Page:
Teacher recruitment stepped up. Almost all new hires were certified, compared to just three in five when he took over, and more of them stayed beyond their first year. Test scores went up more or less steadily, especially at the elementary level. In 2002, 29 percent of students were advanced or proficient in reading and 19.5 percent in math on the state achievement test, the PSSA. In 2007, 38 percent of students scored at the proficient level in reading, and 41 percent did so in math.
More schools met federal achievement goals. At the start of the Vallas era, just 26 of the district’s 200-plus schools made Adequate Yearly Progress under No Child Left Behind. By the time he left, that number had increased to 166.
It is an impressive record, but his endless array of new programs and initiatives exhausted not only those around him, but the district’s available resources as well. In the beginning, nobody was too concerned about the way Vallas was spending money. He had been the director of the Illinois Economic and Fiscal Commission, the state legislature’s budget arm, and the revenue and budget director for the city of Chicago. He was energizing everyone around him, and he kept presenting budgets that he said were balanced.
“Early on he decided, no guts, no glory,” said Cecilia Cummings, who served as Vallas’s chief communications officer. “He was going to go for broke.”
But for some, “going for broke” meant exactly that: driving the district into deficit while failing to follow up with a serious look at what was working and what wasn’t. In Philadelphia, he outsourced a multitude of services, with little qualm and minimal oversight. In the end, the district had run out of money and had no idea exactly what was responsible for the successes. Parent activists, who both appreciated Vallas and were wary of him, and who clashed philosophically with Whelan and the SRC over reform strategies and privatization, nevertheless came to a similar conclusion. They were concerned too that while test scores were going up in the lower grades and students had more high school choices, 11th-grade scores were still abysmal and the dropout rate, close to 45 percent, hardly budged.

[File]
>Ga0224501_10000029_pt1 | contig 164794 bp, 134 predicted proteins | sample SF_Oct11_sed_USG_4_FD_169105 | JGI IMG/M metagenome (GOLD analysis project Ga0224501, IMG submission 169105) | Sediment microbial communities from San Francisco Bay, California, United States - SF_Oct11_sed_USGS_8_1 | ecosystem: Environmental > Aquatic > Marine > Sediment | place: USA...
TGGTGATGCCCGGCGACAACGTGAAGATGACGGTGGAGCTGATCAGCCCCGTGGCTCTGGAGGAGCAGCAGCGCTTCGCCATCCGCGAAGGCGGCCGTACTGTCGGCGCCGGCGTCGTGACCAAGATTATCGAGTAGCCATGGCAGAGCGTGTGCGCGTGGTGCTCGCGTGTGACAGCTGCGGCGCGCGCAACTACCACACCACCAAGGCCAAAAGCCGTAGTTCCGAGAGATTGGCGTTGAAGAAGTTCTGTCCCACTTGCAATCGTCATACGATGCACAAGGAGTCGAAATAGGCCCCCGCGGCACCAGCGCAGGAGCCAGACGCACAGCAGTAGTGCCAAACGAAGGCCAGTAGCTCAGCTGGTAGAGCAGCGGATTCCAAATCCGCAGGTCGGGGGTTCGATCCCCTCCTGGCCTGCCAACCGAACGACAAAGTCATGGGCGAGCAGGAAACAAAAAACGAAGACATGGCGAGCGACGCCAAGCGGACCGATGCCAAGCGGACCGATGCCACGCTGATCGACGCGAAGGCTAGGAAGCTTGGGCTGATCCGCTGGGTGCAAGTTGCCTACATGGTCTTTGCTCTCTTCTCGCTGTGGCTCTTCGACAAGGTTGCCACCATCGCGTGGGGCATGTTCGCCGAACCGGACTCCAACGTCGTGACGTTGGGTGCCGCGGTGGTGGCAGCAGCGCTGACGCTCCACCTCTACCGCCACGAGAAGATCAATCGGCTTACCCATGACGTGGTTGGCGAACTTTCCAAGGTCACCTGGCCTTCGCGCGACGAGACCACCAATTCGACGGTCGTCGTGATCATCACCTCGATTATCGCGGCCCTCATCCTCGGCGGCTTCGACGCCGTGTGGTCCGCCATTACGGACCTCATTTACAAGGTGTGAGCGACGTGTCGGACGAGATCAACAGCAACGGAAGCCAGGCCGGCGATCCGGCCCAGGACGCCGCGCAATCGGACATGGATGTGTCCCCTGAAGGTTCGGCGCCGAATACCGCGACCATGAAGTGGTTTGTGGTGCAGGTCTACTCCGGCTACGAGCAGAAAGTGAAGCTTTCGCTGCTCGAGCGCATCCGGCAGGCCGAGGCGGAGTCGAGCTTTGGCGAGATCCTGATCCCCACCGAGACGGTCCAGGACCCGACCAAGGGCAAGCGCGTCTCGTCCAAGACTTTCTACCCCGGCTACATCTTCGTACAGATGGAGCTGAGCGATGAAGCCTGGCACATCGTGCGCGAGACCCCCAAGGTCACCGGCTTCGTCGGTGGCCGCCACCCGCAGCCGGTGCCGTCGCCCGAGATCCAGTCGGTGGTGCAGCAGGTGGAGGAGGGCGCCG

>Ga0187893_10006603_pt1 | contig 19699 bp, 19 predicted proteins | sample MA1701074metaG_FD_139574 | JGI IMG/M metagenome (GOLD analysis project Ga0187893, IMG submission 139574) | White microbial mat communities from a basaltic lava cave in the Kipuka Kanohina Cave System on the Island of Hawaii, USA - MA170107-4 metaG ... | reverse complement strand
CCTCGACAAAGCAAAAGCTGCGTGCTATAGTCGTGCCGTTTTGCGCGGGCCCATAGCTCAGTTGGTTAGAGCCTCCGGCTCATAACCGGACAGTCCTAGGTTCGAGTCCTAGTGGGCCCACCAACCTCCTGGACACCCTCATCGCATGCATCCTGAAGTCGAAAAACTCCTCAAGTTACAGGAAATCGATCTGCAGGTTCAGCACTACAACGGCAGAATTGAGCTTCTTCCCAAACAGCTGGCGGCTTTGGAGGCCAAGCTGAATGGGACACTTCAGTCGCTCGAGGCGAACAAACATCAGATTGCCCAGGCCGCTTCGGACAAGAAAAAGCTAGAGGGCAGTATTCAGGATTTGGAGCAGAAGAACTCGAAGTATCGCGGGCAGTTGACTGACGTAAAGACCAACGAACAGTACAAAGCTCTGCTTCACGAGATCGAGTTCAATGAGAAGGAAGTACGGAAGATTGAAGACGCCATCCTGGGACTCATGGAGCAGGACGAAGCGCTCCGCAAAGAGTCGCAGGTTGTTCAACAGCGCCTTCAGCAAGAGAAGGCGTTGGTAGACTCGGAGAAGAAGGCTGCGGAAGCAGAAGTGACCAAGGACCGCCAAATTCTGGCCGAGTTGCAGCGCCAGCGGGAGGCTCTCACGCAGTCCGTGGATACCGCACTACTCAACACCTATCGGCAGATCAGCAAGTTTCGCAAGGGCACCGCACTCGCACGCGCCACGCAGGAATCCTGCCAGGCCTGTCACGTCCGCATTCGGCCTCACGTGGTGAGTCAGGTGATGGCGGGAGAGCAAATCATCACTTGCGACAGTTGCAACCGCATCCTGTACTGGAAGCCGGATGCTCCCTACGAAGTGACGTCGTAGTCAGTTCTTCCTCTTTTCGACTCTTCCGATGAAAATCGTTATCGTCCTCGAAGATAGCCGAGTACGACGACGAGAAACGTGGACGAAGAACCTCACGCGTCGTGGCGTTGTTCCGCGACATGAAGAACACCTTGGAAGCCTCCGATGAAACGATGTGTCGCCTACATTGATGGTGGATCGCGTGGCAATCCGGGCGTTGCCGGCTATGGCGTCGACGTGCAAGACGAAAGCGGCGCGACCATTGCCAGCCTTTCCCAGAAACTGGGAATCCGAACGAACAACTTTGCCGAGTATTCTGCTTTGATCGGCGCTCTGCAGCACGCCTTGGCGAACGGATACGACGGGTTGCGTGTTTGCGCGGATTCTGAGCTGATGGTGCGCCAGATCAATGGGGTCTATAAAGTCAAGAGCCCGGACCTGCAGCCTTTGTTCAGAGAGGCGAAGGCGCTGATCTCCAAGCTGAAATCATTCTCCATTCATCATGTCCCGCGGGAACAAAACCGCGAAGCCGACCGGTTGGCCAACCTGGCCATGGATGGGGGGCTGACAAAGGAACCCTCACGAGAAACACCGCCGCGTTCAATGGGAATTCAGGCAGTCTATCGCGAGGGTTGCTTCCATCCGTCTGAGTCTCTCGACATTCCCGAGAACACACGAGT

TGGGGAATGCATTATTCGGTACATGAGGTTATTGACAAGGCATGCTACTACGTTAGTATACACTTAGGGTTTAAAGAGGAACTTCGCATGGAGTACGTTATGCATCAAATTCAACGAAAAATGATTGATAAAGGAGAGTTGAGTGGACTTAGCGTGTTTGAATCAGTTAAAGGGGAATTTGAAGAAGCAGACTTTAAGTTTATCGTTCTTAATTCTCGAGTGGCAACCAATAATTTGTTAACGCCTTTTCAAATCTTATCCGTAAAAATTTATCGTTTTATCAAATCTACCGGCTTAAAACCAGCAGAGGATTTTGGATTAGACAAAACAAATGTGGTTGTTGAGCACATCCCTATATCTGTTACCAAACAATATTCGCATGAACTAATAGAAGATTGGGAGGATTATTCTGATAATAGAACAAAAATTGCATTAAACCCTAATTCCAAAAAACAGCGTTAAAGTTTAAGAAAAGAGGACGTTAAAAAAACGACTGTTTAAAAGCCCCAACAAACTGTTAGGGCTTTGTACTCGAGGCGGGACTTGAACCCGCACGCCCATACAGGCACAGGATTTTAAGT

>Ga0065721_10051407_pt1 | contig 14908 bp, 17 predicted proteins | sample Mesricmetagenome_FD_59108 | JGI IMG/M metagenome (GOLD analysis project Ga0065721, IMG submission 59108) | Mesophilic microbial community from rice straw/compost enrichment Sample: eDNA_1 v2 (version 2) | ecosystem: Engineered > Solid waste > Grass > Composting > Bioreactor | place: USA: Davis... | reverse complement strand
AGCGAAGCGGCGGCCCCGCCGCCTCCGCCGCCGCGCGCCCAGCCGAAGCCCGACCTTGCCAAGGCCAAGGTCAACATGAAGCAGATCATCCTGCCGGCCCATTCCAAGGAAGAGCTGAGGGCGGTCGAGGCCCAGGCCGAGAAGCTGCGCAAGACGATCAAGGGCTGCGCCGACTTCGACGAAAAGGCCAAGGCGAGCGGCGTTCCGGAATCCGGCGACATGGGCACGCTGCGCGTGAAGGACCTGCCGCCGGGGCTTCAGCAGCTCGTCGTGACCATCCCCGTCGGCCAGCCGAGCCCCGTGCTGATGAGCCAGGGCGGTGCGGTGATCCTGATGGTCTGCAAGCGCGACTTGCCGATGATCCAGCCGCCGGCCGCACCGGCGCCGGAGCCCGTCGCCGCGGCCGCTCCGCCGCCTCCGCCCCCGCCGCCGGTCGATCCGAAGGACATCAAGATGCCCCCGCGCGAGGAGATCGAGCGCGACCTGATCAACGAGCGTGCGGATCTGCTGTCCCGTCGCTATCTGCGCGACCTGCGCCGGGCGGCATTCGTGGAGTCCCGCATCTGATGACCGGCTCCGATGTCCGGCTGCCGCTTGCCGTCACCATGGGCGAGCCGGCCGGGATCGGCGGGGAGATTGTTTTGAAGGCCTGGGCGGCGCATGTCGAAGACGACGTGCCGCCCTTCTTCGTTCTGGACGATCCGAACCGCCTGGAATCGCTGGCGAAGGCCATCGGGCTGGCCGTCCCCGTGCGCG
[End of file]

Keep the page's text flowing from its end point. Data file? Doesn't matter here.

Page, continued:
Vallas lobbied for more money from the city and the state, and was only partially successful. “He believed if we could show results, that investment would follow,” said Cummings. “And I think that was his big disappointment and unfortunately his greatest failure, in assuming that the investment would follow.”
The SRC lobbied some as well, but didn’t go to the mat on the question of whether the district was under-resourced by the state and city. Gradually, Vallas’s persona and his initiative-a-day approach began to grate on its members.
“Vallas came in with a lot of promises, a lot of unfocused activity,” said Dan Whelan, the retired chief executive officer of Verizon Pennsylvania who served for five years on the SRC and started out as an enthusiastic supporter. “He had a can-do attitude with a cure for every problem, all of which provided hope for a time. However, in the end he didn’t deliver sustainable change in some very fundamental areas.” Whelan said that while shaking things up, Vallas did little to change a system culture that tolerated lax spending habits, duplication, and absenteeism.
For sure, Vallas is not a bottom-up, capacity-building sort of person. There was no succession planning. He failed to cure many systemic ills. While for most of his term he got along with the Philadelphia Federation of Teachers, he really didn’t move the famously intransigent union on many important issues. Teacher pay for performance, for one. The U.S. Department of Education gave the city a $5 million grant to work out a pilot project, but after months of fruitless negotiations with the union, the district gave up and used the money instead for charter schools.
The beginning of the end of his tenure happened when, just four months after he had told the Philadelphia City Council that the budget was balanced and a month after the SRC, by a 3–2 vote, had renewed his contract until 2010, the district suddenly was revealed to have a $73 million deficit.